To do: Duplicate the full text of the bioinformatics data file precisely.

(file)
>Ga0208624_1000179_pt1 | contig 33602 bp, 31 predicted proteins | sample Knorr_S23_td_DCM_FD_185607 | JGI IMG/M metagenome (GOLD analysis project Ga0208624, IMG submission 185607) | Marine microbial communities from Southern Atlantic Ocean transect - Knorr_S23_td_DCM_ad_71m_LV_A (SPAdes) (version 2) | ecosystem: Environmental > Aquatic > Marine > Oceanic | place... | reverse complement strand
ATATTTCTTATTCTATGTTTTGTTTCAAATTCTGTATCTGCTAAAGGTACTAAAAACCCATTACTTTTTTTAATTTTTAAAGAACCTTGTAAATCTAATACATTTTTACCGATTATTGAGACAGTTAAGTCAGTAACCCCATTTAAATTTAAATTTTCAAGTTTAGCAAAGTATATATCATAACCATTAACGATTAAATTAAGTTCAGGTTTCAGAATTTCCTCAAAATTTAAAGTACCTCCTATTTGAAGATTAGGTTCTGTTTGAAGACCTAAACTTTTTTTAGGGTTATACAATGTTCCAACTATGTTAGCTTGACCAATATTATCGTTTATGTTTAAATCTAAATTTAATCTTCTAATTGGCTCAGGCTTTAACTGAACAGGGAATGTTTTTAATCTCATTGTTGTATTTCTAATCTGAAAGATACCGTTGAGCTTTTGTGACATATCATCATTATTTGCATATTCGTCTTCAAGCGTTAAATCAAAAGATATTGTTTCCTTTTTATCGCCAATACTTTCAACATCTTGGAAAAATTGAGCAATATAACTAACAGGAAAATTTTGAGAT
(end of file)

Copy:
>Ga0208624_1000179_pt1 | contig 33602 bp, 31 predicted proteins | sample Knorr_S23_td_DCM_FD_185607 | JGI IMG/M metagenome (GOLD analysis project Ga0208624, IMG submission 185607) | Marine microbial communities from Southern Atlantic Ocean transect - Knorr_S23_td_DCM_ad_71m_LV_A (SPAdes) (version 2) | ecosystem: Environmental > Aquatic > Marine > Oceanic | place... | reverse complement strand
ATATTTCTTATTCTATGTTTTGTTTCAAATTCTGTATCTGCTAAAGGTACTAAAAACCCATTACTTTTTTTAATTTTTAAAGAACCTTGTAAATCTAATACATTTTTACCGATTATTGAGACAGTTAAGTCAGTAACCCCATTTAAATTTAAATTTTCAAGTTTAGCAAAGTATATATCATAACCATTAACGATTAAATTAAGTTCAGGTTTCAGAATTTCCTCAAAATTTAAAGTACCTCCTATTTGAAGATTAGGTTCTGTTTGAAGACCTAAACTTTTTTTAGGGTTATACAATGTTCCAACTATGTTAGCTTGACCAATATTATCGTTTATGTTTAAATCTAAATTTAATCTTCTAATTGGCTCAGGCTTTAACTGAACAGGGAATGTTTTTAATCTCATTGTTGTATTTCTAATCTGAAAGATACCGTTGAGCTTTTGTGACATATCATCATTATTTGCATATTCGTCTTCAAGCGTTAAATCAAAAGATATTGTTTCCTTTTTATCGCCAATACTTTCAACATCTTGGAAAAATTGAGCAATATAACTAACAGGAAAATTTTGAGAT